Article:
First YMCA Opens in America

U.S. #2160 – Today there are about 2,700 YMCA chapters in the U.S.

First YMCA Opens in America

On December 29, 1851, Thomas V. Sullivan established America’s first YMCA.

In the 1840s, young adults flocked to industrialized London in search of jobs.  However, after arriving, many found a place of dangerous influences and substandard housing.
George Williams had been one of these young men drawn to the city.  Formerly a farmer, he had found success working at a department store by the time he was 22.  However, he grew worried for the young people that came to the city. He believed they needed healthy activities to prevent them from the temptations at the local taverns.

Williams and 11 of his fellow workers joined together on June 6, 1844, and created the world’s first YMCA to improve “the spiritual condition of young men engaged in the drapery, embroidery, and other trades.” The YMCA offered Bible study and refuge from the streets for any young men in need.

Item #M85-54 – A YMCA First Day Maximum Card.

The idea quickly caught on, and YMCA chapters began forming around the world.   Former sea captain Thomas V. Sullivan was responsible for establishing America’s first YMCA.  A Boston native, Sullivan had spent much of his life at sea but eventually found it unfulfilling.  It was then that he turned to religion and missionary work.  In 1848, Sullivan founded Boston’s Marine Mission at Large, which preached and distributed reading materials on ships.  He also wanted to help provide these sailors with an education, and founded a lending library at the Marine Mission.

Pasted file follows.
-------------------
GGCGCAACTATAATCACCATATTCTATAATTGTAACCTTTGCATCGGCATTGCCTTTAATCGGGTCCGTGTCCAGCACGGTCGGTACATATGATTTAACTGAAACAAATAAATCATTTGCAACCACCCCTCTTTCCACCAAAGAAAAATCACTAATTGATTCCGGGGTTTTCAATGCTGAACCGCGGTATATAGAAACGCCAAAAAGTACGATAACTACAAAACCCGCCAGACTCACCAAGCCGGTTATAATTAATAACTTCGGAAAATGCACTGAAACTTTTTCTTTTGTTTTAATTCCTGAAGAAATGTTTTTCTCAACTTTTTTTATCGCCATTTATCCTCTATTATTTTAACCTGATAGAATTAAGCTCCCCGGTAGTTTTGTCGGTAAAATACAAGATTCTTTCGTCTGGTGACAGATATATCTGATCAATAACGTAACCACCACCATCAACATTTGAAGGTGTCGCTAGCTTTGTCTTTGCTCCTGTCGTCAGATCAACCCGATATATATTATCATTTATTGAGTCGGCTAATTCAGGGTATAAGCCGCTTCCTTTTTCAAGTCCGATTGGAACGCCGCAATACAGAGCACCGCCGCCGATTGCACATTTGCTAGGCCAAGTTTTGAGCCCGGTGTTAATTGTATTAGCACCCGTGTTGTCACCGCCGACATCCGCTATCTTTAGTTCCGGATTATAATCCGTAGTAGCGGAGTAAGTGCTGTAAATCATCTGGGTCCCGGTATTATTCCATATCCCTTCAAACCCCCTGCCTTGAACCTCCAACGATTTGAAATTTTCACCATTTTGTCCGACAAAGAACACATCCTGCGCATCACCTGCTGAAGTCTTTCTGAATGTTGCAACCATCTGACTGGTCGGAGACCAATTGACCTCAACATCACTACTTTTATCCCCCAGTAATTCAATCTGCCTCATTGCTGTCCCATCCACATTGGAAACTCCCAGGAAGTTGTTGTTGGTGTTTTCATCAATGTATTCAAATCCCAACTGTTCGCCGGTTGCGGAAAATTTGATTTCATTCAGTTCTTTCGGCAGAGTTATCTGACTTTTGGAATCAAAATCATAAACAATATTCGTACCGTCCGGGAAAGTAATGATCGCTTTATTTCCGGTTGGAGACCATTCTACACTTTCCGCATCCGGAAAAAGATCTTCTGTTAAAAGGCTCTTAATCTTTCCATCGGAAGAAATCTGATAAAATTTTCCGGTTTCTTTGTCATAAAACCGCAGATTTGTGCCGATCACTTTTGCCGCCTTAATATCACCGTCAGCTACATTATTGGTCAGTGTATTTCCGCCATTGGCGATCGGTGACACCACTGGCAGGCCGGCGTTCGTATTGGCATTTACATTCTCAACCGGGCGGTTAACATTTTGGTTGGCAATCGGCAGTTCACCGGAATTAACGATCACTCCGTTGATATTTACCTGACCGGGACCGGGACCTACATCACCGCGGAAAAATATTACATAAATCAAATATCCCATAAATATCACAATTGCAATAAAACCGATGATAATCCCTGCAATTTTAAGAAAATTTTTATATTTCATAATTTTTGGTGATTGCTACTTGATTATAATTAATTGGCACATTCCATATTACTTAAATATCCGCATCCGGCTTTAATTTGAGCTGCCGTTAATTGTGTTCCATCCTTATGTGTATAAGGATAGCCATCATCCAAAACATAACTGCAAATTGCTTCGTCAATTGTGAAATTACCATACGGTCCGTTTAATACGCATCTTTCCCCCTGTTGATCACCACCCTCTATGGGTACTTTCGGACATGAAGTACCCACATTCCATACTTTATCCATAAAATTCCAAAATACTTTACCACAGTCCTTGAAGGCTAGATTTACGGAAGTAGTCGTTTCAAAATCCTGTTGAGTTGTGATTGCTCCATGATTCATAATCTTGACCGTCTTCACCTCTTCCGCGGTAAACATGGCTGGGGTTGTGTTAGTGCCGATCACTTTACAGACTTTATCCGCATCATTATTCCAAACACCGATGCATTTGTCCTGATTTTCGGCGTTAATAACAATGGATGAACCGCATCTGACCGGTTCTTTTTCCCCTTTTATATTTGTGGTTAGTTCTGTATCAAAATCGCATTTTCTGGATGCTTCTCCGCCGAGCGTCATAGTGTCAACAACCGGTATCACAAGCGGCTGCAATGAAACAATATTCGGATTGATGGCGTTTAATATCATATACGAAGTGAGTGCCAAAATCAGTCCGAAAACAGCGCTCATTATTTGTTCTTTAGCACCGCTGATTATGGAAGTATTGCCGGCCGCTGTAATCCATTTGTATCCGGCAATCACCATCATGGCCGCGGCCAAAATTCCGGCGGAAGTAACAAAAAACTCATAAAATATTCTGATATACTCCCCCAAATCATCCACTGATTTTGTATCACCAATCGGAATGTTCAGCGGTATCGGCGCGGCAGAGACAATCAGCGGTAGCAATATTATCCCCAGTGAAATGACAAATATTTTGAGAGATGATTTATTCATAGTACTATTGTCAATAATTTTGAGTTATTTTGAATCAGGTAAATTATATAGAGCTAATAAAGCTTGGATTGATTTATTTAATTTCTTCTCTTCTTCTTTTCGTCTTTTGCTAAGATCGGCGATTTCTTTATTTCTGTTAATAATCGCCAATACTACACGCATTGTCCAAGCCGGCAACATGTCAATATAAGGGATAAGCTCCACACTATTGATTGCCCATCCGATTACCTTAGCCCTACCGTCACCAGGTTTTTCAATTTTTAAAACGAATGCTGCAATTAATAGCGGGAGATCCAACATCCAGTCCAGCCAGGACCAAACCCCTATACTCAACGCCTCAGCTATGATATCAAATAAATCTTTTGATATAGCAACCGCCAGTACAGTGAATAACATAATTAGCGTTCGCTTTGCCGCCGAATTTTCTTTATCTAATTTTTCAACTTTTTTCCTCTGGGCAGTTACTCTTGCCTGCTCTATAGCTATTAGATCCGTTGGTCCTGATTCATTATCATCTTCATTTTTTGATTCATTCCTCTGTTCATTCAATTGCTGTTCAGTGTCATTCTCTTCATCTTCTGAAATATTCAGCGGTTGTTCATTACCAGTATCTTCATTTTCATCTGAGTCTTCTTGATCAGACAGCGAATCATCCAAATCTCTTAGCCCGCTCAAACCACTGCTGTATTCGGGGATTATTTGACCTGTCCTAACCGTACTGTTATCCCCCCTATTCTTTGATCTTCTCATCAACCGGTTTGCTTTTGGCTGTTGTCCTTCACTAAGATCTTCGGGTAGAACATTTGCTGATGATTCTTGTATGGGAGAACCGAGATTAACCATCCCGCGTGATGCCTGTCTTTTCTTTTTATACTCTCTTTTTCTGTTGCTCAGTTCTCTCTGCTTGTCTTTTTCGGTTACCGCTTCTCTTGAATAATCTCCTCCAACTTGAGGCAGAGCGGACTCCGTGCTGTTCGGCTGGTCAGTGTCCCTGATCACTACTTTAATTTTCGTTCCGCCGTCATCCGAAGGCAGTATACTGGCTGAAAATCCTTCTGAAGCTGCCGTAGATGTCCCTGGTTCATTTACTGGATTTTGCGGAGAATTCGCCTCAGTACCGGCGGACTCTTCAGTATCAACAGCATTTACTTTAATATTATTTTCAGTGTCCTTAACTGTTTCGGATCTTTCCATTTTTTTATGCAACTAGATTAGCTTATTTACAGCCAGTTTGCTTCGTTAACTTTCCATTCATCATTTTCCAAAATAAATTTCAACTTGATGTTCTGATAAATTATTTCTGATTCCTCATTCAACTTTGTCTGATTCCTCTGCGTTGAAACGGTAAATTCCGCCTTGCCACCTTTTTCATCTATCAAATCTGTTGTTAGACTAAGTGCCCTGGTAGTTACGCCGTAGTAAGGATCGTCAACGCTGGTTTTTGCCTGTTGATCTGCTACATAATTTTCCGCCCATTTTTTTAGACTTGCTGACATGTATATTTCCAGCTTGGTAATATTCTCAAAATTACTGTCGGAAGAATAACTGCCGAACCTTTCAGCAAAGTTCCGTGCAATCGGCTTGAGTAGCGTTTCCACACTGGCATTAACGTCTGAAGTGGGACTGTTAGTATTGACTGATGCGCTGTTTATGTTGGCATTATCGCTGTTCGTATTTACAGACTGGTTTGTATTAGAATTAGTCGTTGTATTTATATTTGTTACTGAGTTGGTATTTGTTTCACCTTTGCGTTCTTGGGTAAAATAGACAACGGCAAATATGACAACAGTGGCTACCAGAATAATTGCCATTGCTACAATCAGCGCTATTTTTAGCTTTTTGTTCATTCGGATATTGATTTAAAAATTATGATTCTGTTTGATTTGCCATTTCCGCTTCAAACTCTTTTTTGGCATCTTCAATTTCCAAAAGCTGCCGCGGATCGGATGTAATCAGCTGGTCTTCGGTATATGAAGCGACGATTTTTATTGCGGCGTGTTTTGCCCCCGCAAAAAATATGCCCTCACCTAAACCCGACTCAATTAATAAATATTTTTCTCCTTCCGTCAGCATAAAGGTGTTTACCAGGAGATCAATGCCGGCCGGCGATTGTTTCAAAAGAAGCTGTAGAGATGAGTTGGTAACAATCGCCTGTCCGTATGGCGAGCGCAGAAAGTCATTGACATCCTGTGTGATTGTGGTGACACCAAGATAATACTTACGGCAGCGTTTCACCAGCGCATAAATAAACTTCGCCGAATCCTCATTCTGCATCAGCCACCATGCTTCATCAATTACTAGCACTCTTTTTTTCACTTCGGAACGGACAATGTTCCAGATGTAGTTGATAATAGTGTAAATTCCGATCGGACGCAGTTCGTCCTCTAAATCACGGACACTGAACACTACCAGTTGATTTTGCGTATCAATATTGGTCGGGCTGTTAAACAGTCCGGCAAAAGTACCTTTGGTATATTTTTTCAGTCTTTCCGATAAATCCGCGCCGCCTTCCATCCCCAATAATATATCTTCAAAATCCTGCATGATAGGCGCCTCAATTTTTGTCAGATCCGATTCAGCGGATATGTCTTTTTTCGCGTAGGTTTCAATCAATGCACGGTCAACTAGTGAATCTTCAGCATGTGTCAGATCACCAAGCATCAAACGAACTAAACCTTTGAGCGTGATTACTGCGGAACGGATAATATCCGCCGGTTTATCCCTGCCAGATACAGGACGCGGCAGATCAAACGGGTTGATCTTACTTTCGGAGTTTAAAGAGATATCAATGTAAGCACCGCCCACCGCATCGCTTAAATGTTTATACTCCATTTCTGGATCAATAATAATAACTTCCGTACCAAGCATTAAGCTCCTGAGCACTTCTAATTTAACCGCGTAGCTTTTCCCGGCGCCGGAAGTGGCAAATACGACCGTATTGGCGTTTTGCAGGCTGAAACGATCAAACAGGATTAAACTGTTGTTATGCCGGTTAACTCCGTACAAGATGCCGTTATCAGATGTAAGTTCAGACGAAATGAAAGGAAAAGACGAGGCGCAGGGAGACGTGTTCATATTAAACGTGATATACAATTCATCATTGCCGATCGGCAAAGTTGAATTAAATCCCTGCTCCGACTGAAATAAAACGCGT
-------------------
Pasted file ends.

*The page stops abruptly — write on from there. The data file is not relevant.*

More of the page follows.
In 1851, Sullivan read an article by George Van Derlip, an American student that had visited the London YMCA.  He was ecstatic at the idea and shared it with everyone who would listen.  On December 15, Sullivan and 31 others met in Boston to draft a set of guidelines for an American YMCA.  He worked late nights all week writing and rewriting policies.  After another meeting, the group met again on December 29 and adopted the constitution, establishing America’s first YMCA.  The rules remained in place for 37 years and served as the basis for other American chapters.